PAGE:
2019

When it comes to New Year’s resolutions, I definitely ride the January bandwagon. So full of hope and promise at the beginning, but fully slacking off by month’s end. I was recently talking with one of my best friends about the art of the follow through, and she mentioned a New York Times article that discusses this very idea, and how to make resolutions that stick around for the long haul.

The key is to make your resolutions SMART. That is, to set specific, measurable, attainable ways that you can achieve your goal within a certain timeframe (side note: getting sudden flashbacks to strategy planning classes during my grad school days). For me, one of the joys of a new year is being able to hit the reset button and take a fresh new approach to different areas of my life.

There are so many things I want to do this year; below is just a small sampling. It’s very ambitious, and to be honest, these are more dreams and aspirations rather than SMART goals, but I’m so excited about what 2019 holds!

Get better at fitness & healthy living

  • Work out 3-4 times a week, mixing activities like Orangetheory, yoga, spin or taking my dog on an extra long walk.
  • Find the joy in cooking. I love baking, but cooking is much more of a chore than it is fulfilling. My goal is to find a solid rotation of meals that I not only enjoy eating, but enjoy cooking as well.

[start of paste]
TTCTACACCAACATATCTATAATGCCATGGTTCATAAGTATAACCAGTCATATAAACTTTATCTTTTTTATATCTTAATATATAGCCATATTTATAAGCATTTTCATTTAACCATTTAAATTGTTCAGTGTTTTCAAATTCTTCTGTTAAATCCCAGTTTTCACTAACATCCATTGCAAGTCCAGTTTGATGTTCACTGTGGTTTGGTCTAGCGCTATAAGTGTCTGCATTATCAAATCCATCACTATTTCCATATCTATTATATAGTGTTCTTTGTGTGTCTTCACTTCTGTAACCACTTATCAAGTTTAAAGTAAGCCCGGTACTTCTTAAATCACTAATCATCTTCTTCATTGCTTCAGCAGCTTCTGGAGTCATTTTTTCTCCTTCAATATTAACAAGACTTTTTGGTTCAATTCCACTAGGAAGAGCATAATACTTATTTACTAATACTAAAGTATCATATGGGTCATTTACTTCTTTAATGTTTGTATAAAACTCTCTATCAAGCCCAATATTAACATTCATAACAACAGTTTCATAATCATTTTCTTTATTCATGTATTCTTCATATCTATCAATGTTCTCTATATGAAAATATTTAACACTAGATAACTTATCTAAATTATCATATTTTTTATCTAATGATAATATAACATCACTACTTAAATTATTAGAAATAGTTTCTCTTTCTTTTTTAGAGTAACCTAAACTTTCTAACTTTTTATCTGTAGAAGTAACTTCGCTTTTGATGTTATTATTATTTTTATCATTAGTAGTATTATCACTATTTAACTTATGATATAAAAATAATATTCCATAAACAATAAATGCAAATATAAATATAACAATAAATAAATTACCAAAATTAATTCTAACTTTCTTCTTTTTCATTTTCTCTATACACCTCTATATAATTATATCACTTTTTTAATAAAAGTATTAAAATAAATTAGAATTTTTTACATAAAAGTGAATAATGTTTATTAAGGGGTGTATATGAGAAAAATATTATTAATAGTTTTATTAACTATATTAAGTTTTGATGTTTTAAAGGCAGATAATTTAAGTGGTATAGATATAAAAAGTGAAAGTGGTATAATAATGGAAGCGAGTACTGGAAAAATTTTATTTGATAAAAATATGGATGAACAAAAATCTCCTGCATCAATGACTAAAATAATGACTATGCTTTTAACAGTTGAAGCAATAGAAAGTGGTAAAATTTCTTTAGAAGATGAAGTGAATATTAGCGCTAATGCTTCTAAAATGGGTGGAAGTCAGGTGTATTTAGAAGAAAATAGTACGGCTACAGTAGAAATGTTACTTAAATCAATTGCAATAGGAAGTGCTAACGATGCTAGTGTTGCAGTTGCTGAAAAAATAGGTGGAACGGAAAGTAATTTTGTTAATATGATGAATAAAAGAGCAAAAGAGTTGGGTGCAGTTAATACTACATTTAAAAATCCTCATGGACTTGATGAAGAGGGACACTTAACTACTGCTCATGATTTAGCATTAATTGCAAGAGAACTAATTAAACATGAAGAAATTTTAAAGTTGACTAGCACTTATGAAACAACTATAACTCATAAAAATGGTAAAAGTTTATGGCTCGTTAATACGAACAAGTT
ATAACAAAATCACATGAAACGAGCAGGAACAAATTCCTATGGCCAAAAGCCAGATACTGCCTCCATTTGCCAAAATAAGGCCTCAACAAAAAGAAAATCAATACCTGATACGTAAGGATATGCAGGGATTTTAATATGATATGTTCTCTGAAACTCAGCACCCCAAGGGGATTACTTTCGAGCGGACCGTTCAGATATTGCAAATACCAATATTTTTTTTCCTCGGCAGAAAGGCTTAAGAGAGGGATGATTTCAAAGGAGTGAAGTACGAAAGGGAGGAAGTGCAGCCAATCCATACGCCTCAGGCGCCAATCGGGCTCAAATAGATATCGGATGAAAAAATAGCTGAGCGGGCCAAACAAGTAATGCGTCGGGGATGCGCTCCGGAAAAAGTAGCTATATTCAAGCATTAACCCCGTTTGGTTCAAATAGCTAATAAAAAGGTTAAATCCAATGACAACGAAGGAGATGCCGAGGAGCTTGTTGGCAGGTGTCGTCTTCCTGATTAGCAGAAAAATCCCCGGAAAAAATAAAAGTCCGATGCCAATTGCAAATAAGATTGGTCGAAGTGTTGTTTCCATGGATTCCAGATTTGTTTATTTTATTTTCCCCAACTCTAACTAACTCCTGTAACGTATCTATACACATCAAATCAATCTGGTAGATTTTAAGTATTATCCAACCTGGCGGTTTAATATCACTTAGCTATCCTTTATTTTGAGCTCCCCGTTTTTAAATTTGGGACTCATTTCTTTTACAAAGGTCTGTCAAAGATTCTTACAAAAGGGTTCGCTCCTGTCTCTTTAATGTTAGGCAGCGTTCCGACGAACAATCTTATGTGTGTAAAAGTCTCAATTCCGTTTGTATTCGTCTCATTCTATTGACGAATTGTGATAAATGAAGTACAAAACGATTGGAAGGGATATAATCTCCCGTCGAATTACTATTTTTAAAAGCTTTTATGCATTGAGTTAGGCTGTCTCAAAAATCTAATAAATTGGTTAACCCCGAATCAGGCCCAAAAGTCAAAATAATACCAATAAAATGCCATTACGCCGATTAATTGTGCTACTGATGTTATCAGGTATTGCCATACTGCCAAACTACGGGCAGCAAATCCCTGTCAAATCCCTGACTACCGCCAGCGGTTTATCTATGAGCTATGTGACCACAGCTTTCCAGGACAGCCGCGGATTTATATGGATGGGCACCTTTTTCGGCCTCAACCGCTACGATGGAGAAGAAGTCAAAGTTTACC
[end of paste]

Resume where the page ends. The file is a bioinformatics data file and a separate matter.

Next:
Read at least 19 books this year

  • I love reading, but lately it just hasn’t been a priority. Now that I’m not in grad school, working several jobs or in the middle of a move anymore, I’d like to devote more of my free time to reading. Plus, my local library makes it easy to get books on my Kindle with its ebook program. Help keep me accountable by following me on Goodreads!

Explore more of the world around me

  • I just moved back to Charlottesville a little over a year ago. I love this town, but since I was a student the last time I was here, I need to spend some time relearning it and experiencing it as an adult. Totally different lifestyle.
  • I travel to the DC area a lot. I’d like to leverage these trips in 2019 even more, by making sure I try more restaurants and go to more events.
  • One of the best things I did in 2018 was travel to Europe. I hope to add a lot more travel to my list this year, both domestically and internationally.

Pursue passion projects that spark joy

Whether it’s volunteering, decorating, photographing or just going down the rabbit hole on the latest Boston Globe Spotlight piece or a new investigative podcast, I want 2019 to be full of new and creative endeavors that broaden my horizons.

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2018 was an amazing year full of so many highs: I went to Europe for the first time, attended my five year college reunion, watched some of my best friends get married, and really began to make my house feel like a home. I’m ready to take this momentum into the new year, and can’t wait to see what comes next. Cheers to a happy, healthy, and fulfilling 2019!

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WHAT IT’S REALLY LIKE GETTING A DOG, VOL. I